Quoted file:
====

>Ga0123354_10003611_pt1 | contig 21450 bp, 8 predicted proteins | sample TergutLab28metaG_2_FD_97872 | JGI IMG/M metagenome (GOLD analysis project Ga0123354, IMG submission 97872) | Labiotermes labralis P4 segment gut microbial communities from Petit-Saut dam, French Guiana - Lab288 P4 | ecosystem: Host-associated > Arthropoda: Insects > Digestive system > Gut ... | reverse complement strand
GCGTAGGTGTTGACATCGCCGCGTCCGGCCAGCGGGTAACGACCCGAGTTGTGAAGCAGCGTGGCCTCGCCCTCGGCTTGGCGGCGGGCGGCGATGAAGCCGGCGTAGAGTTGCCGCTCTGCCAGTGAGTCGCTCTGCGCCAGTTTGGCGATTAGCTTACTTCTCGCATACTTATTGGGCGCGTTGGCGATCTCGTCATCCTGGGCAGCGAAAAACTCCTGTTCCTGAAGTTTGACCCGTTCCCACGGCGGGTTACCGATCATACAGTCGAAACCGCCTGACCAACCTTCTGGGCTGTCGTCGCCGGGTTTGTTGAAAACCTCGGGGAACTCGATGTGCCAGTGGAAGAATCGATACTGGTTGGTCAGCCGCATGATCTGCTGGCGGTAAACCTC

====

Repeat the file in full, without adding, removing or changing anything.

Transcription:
>Ga0123354_10003611_pt1 | contig 21450 bp, 8 predicted proteins | sample TergutLab28metaG_2_FD_97872 | JGI IMG/M metagenome (GOLD analysis project Ga0123354, IMG submission 97872) | Labiotermes labralis P4 segment gut microbial communities from Petit-Saut dam, French Guiana - Lab288 P4 | ecosystem: Host-associated > Arthropoda: Insects > Digestive system > Gut ... | reverse complement strand
GCGTAGGTGTTGACATCGCCGCGTCCGGCCAGCGGGTAACGACCCGAGTTGTGAAGCAGCGTGGCCTCGCCCTCGGCTTGGCGGCGGGCGGCGATGAAGCCGGCGTAGAGTTGCCGCTCTGCCAGTGAGTCGCTCTGCGCCAGTTTGGCGATTAGCTTACTTCTCGCATACTTATTGGGCGCGTTGGCGATCTCGTCATCCTGGGCAGCGAAAAACTCCTGTTCCTGAAGTTTGACCCGTTCCCACGGCGGGTTACCGATCATACAGTCGAAACCGCCTGACCAACCTTCTGGGCTGTCGTCGCCGGGTTTGTTGAAAACCTCGGGGAACTCGATGTGCCAGTGGAAGAATCGATACTGGTTGGTCAGCCGCATGATCTGCTGGCGGTAAACCTC